Doing Things Together
Bologna, Between Communities and Spaces of Freedom

The city of Bologna is a complex, living organism. It has grown up around groups of people who, starting from the basic gesture of being together and sharing, have spontaneously given rise to seminal experiences.

In recent decades, art communities have contributed to building a heterogeneous, often pioneering cultural scene. Amidst continuities and fractures, this scene finds its foundational, shared elements in the incessant building of networks, experimentation with spaces and languages and the breaking down of disciplinary boundaries.

Reading a contemporary situation is never simple, first and foremost because of the absence of the historical distance that allows us to find the right perspective. To try to shed light on the current panorama within the Emilian city, we can try to start from some predecessors, identifying common elements, models that have moulded and influenced the current generations.

The Link Project was born Bologna’s Via Fioravanti 14 in 1994, after the clearance of Isola nel Kantiere, an iconic and seminal location for the hip hop scene. It became a centre of cultural production[1] that provided a launchpad for contemporary art, as it offered everything between rooms dedicated to music and performance, readings and film screenings, a bar and a bookshop. Within this climate of experimentation, an artist who took on the role of curator: Luca Vitone. He was invited by his friend Daniele Gasparinetti[2] (whom he had met ten years earlier in the classrooms of the DAMS art school, a companion of his in common experiences and cultural activism) to conceive Incursioni,[3] an annual showcase event dedicated to the artists of the latest generations. These latter were invited to present works, actions, gestures and ideas in these various spaces, indeed at the same time as the other initiatives going on. They were invited to reflect on art understood “as a relationship and a meeting of minds on what art is, through its relationship with history, with the social context in which it operates, the environment and the place where it is exhibited”.[4]  Incursioni would see four editions, from 1996 to 1999, with around forty artists invited. But its impact in building a community was incalculable.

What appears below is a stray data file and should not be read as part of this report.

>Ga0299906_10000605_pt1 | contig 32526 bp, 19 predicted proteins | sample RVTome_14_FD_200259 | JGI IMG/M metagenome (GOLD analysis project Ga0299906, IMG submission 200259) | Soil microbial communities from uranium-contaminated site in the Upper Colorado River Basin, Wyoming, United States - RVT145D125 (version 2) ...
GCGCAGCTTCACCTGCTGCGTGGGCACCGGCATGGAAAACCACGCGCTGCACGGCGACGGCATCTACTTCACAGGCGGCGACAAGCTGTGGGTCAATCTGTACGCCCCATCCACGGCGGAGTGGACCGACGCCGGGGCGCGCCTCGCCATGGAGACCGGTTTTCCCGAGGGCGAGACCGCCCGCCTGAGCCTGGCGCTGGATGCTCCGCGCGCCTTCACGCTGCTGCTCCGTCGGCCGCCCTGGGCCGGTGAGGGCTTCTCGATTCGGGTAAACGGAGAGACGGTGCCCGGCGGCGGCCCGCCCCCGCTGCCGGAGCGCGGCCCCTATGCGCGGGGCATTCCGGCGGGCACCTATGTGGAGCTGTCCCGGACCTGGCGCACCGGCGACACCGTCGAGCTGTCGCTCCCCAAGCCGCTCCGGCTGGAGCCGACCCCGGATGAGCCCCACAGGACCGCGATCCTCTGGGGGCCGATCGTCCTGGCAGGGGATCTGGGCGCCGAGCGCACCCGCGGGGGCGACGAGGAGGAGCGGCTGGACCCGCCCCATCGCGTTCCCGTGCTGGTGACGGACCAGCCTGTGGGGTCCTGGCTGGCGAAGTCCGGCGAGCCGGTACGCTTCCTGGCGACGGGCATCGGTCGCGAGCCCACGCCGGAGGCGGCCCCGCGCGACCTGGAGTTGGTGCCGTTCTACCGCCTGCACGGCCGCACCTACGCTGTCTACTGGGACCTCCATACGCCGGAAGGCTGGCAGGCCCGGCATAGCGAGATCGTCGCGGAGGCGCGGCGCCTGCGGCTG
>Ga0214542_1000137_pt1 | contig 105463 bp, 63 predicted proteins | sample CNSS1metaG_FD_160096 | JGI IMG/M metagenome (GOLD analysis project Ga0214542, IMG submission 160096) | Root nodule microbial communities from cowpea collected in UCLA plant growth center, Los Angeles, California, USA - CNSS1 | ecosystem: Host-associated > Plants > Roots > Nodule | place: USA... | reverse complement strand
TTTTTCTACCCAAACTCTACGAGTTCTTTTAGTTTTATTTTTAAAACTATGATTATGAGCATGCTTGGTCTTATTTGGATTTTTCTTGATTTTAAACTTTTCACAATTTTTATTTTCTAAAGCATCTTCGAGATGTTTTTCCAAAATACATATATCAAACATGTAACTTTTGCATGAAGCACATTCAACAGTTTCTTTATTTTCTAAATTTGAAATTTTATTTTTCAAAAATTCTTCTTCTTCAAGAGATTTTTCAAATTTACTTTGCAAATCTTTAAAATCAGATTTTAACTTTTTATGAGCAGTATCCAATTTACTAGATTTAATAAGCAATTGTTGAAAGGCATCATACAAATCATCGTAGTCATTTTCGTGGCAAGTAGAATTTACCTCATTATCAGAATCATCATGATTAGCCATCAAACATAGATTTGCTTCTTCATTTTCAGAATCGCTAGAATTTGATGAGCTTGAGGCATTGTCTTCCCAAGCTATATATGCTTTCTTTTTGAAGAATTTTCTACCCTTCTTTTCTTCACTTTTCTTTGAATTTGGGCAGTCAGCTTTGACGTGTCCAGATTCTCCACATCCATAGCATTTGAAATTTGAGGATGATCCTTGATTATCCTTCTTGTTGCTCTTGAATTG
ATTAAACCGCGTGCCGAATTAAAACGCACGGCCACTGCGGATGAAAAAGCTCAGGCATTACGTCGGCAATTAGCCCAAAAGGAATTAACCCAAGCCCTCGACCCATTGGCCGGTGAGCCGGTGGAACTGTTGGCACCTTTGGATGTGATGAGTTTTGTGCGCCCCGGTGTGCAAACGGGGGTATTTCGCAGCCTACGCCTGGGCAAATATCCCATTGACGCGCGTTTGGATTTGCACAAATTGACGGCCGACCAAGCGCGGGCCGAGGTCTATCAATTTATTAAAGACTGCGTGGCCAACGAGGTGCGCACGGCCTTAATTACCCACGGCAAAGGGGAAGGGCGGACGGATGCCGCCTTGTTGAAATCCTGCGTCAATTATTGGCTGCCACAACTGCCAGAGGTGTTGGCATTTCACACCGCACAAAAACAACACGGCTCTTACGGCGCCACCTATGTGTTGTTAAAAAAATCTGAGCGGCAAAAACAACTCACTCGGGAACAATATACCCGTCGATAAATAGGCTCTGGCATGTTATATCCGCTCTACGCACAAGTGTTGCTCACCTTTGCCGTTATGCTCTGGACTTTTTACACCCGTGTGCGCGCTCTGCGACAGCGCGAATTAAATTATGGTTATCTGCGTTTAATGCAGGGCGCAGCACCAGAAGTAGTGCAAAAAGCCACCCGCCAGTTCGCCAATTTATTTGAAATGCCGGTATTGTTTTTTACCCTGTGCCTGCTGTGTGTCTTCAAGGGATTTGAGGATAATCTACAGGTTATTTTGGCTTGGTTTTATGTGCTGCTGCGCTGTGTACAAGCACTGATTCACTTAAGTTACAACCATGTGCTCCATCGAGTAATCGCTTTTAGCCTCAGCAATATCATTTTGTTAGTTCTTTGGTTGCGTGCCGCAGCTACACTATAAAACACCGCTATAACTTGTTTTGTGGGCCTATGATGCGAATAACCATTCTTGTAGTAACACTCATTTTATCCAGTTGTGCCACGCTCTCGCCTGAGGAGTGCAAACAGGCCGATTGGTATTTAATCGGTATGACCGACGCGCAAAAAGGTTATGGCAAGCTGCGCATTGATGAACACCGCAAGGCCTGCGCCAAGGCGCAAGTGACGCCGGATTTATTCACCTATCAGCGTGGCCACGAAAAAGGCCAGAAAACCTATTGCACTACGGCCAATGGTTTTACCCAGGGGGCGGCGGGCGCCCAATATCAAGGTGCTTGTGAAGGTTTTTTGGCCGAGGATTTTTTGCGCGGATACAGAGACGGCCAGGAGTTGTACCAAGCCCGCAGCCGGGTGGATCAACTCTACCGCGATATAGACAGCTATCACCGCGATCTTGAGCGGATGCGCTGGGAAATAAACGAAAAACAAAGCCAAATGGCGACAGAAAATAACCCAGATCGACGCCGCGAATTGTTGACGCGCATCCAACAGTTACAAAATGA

One sign of continuity is linked to the name of Gasparinetti, who in 2000 — together with Silvia Fanti, Andrea Lissoni, Giovanna Amadasi and Federica Rossi, set up Xing[5]  — an organisation and network, which, starting from the idea of building collectivity among artists as well as among the public, still today continues in an extraordinary work of developing cultural projects across different disciplines and languages. It proceeds in this work everywhere from an independent venue such as Raum to the pavilions of the trade fair, a festival such as Netmage or showcase events like Live Arts Week. Yet, in all these cases, it follows consistent lines of research, while enabling artists to build dialogues and discourses.

These are just some of the premises — some of which often extend into the present — needed if we are to shed light on the formation of artistic communities in today’s Bologna. Another necessary step, in this regard, is to attempt to classify them, in a both encyclopaedic and taxonomic spirit, starting from their characteristics — and in particular by looking at the types of spaces that have seen interconnected systems emerge.

One such example is artist-run spaces. Independent, non-profit and hybrid realities have always played a decisive role in this city. They range from Il Graffio, conceived in 1994 by the artist and lecturer Anteo Radovan, a space of freedom for artists that presented three solo exhibitions every week; to the later experience of Casabianca, where Radovan, in a farmhouse surrounded by fields on the edge of the urban area, proposed dialogue and engagement between artists, but also moments of meeting and discussion outside of any institutional logics.

Even a gallery — Neon, founded in 1981 by Gino Gianuizzi together with a group of friends and fellow travellers, its history recently reread and reconstructed in the MAMbo (Museo d’Arte Moderna di Bologna)[6] — could prove itself as a permanent workshop, a community for artists, critics and curators, and a site of formation: “For me, Neon was a desiring machine that had the function of opening relationships and developed rhizomatic and unexpected connections”.[7] A gallery that almost went so far as to deny its own nature by becoming an artist-driven space.

Today, an experience such as Gelateria Sogni di Ghiaccio starts out from the vision of two artists, Mattia Pajè and Filippo Marzocchi, who have rethought two connected spaces in the via Tanari Vecchia — just a stone’s throw from the city’s most important institution, MAMbo, as well as various galleries. They have dedicated these spaces to an exhibition programme, meetings and, at the same time, to research and production.